A GOP proposal to split up Pennsylvania’s electoral votes proportionally, effectively ending its status as a prize swing state, could spill over into the governor’s race next year.State Senate President Dominic Pileggi (R) introduced the electoral vote legislation in February after an unsuccessful attempt, backed by Gov. Tom Corbett (R) and state Majority Leader Mike Turzai (R), to pass similar legislation in 2011. Pileggi’s office has said the bill is a low legislative priority and Corbett has kept quiet about his position on the latest version, but Democrats have been warning for months that the Republican legislature might suddenly bring it to the floor before the next election cycle order to boost the Republican presidential candidate in 2016. GOP lawmakers would likely have to push the bill through before the 2014 election to ensure Democrats don’t recapture either chamber or the governorship and block it.
Former Rep. Joe Sestak (D-PA), considered one of the leading potential Democratic candidates to run against Corbett for governor in 2014, decried the legislation at a press conference Monday organized by the progressive People For The American Way.
“This is one more step toward harming one man, one vote,” he said. “If you side with the party over the citizen, if you side with the party over the principle of one man, one vote, then side with Dominic Pileggi and his cohort, that Tammany Hall boss who said over a century ago that it doesn’t matter what a citizen does with his vote — if I can count it.”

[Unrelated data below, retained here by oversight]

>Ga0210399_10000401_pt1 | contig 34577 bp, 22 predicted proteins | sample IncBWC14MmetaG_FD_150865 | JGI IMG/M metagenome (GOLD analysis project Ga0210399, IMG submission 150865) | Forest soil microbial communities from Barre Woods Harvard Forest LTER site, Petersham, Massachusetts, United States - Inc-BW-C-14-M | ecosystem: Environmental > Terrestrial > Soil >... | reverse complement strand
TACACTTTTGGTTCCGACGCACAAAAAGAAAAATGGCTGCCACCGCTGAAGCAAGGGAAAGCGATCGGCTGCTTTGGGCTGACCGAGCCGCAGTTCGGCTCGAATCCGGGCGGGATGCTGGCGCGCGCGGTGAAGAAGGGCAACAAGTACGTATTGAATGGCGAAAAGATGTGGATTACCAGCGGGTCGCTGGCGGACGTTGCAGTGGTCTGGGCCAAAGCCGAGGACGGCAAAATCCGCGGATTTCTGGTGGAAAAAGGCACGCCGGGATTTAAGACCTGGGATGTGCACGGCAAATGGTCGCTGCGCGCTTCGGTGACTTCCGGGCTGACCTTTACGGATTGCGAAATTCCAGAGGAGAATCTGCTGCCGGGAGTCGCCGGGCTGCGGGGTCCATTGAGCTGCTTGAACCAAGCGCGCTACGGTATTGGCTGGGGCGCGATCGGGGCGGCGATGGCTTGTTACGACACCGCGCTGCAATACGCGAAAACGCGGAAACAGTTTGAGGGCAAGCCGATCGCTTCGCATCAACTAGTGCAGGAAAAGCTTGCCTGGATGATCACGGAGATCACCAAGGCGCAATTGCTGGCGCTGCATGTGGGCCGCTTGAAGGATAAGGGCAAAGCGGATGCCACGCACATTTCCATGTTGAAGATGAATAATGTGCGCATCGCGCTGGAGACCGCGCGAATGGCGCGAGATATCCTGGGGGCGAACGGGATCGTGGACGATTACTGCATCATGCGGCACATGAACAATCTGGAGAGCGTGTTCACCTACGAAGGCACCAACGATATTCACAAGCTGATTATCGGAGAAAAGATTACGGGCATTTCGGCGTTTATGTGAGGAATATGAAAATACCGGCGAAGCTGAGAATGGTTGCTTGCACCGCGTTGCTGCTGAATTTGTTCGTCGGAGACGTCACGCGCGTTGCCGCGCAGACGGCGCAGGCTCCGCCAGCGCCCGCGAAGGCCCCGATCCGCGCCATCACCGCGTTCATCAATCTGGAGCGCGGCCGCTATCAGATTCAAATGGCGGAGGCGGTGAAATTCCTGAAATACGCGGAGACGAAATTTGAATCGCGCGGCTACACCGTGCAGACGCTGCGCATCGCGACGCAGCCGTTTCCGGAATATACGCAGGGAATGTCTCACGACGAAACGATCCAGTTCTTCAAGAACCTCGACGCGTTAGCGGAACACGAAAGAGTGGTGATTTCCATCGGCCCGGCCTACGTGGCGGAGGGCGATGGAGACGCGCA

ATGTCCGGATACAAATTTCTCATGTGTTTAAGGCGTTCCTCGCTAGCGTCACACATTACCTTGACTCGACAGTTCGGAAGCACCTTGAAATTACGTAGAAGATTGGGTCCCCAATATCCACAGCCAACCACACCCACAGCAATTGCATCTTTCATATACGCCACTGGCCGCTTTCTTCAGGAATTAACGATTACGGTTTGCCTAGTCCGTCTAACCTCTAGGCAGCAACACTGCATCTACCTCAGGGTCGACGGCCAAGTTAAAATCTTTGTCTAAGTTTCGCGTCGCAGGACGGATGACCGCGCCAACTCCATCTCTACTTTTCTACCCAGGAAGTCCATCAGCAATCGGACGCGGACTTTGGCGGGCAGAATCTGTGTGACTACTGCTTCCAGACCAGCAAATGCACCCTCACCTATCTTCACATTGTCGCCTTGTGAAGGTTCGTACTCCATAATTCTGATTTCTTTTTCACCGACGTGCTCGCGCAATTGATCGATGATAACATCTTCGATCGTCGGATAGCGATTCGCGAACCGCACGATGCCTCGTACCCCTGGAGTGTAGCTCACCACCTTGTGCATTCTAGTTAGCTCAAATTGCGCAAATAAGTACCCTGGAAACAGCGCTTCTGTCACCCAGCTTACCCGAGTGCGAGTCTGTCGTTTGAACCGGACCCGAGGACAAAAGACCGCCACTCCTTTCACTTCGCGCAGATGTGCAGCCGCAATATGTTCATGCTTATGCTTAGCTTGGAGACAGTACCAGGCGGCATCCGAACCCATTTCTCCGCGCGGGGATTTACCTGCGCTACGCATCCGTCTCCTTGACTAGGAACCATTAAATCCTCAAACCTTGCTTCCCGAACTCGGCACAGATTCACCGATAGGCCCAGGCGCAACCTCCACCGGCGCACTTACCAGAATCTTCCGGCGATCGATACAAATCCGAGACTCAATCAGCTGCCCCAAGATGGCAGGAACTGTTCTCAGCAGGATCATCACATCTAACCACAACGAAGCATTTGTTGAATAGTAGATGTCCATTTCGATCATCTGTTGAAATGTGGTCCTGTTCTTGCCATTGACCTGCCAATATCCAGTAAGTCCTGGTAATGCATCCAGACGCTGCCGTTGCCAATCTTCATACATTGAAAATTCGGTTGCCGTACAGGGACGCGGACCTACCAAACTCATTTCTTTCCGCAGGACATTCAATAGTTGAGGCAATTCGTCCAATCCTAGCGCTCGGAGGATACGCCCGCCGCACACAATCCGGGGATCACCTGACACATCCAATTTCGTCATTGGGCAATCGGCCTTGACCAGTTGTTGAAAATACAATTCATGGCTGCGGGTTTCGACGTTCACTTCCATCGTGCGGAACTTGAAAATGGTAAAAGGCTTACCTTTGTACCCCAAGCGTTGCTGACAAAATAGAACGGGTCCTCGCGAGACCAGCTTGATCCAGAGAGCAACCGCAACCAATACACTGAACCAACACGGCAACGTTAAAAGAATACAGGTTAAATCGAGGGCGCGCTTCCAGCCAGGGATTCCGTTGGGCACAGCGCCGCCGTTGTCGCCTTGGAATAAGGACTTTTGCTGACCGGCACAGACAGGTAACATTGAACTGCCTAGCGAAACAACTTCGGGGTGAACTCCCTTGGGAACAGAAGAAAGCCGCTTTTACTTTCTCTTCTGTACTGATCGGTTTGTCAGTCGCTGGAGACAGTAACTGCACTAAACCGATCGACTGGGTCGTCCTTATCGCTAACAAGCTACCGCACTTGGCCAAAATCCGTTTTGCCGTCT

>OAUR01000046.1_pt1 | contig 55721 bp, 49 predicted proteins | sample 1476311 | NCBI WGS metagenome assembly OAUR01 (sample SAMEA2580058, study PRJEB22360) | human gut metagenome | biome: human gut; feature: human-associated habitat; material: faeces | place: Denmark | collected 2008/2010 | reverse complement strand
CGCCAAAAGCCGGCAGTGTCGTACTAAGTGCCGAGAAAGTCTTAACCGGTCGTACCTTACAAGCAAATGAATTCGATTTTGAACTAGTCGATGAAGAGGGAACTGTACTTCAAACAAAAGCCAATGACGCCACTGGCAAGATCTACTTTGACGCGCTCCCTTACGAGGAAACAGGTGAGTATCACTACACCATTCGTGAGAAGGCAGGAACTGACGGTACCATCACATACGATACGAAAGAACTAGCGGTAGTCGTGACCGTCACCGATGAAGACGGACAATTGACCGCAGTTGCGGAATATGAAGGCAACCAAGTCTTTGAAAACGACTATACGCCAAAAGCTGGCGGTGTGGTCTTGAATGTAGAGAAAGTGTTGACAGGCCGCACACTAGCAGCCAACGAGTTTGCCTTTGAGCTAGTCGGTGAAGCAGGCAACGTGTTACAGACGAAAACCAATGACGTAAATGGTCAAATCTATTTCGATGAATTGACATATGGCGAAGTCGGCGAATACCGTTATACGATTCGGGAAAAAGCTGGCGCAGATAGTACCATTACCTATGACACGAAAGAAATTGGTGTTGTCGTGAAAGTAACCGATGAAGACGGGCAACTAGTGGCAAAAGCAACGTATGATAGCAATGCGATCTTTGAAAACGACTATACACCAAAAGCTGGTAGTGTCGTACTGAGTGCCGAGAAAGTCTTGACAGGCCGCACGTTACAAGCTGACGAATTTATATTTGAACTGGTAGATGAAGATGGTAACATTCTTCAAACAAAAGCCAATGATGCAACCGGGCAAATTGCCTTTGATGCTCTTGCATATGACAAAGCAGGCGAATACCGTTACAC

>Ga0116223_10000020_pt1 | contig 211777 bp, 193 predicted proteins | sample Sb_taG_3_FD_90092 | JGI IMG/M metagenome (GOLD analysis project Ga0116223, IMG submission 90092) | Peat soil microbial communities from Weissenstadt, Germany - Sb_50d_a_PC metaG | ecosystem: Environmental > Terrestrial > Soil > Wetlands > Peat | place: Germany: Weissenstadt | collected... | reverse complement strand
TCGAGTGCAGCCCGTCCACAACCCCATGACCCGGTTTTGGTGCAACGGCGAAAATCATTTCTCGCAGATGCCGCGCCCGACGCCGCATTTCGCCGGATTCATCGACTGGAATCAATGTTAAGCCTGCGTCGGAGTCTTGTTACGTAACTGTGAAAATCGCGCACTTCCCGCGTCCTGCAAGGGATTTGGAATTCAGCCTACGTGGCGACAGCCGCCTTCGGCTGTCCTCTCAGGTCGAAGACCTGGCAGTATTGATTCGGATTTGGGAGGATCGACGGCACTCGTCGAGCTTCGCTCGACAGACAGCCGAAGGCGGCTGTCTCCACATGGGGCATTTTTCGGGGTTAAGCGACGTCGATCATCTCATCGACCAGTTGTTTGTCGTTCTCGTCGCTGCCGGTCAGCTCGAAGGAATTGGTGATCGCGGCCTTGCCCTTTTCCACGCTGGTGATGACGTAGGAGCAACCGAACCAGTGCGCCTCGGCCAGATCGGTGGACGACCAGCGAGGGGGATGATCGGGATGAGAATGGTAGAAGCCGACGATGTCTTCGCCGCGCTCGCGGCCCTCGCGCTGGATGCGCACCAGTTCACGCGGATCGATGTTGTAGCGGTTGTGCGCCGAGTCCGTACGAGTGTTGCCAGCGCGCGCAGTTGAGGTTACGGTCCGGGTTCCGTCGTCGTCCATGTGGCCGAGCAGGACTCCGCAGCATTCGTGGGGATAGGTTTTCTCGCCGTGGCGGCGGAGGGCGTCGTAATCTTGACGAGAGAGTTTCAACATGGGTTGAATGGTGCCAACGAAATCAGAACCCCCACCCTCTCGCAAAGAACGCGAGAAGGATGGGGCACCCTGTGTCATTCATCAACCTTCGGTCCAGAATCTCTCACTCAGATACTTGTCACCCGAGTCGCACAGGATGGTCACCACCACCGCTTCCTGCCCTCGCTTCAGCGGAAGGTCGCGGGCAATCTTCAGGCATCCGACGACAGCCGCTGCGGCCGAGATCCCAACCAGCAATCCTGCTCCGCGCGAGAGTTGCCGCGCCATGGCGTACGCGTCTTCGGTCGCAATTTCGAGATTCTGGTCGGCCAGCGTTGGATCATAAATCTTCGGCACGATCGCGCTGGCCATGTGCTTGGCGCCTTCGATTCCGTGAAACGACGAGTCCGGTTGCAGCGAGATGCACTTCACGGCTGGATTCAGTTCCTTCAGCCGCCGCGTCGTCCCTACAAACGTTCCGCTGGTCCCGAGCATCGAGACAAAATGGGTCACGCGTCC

In an email, Rep. Allyson Schwartz (D-PA), who has already launched her campaign against Corbett, also condemned the plan on Wednesday.
“The Republicans want to change the way Pennsylvania awards its Electoral College votes to help their candidates because they could not win on the issues in 2012,” she said. “Now they are trying to change the rules to tilt the vote in their favor. This proposal will disenfranchise millions of Pennsylvania voters and diminish our state’s power in presidential elections.”
A Quinnipiac University poll this week shows Schwartz and Sestak each holding huge leads against Corbett, who is considered among the most vulnerable governors in the country. According to the latest survey, Schwartz would top Corbett 47-34 percent and Sestak would defeat him 48-34 percent. State Treasurer Rob McCord, who has also been critical of the Electoral College proposal, led 44-35 in the same poll.
National Democrats have already suggested they might home in on the Electoral College bill in Pennsylvania in the coming months. Earlier this year, former Pennsylvania Gov. Ed Rendell (D) launched a petition on behalf of the DNC calling on state residents to demand Corbett rule out enacting any changes to the state’s allocation of electors. The Democratic Governors Association also raised the issue last month.
Mark Nicastre, a spokesman for the state Democratic Party, compared it to Corbett’s attempts to pass Voter ID laws in the run up to the 2012 election. The legislation ended up bogged down in the courts and helped spark a backlash among African American voters who felt it was an attempt to suppress their vote.
“Gov. Corbett is vulnerable on a number of issues – from his economic policies that have stagnated Pennsylvania’s economy to his insistence on making it more difficult for Pennsylvanians to get affordable, accessible health care – but after the Voter ID backlash in 2012, it is clear that voters are aware of the lengths Gov. Corbett and Pennsylvania Republicans will go to in order to rig the vote for Republicans and they are rightly suspicious of their motivations,” Nicastre told TPM.
A call to a spokesman for Corbett was not immediately returned.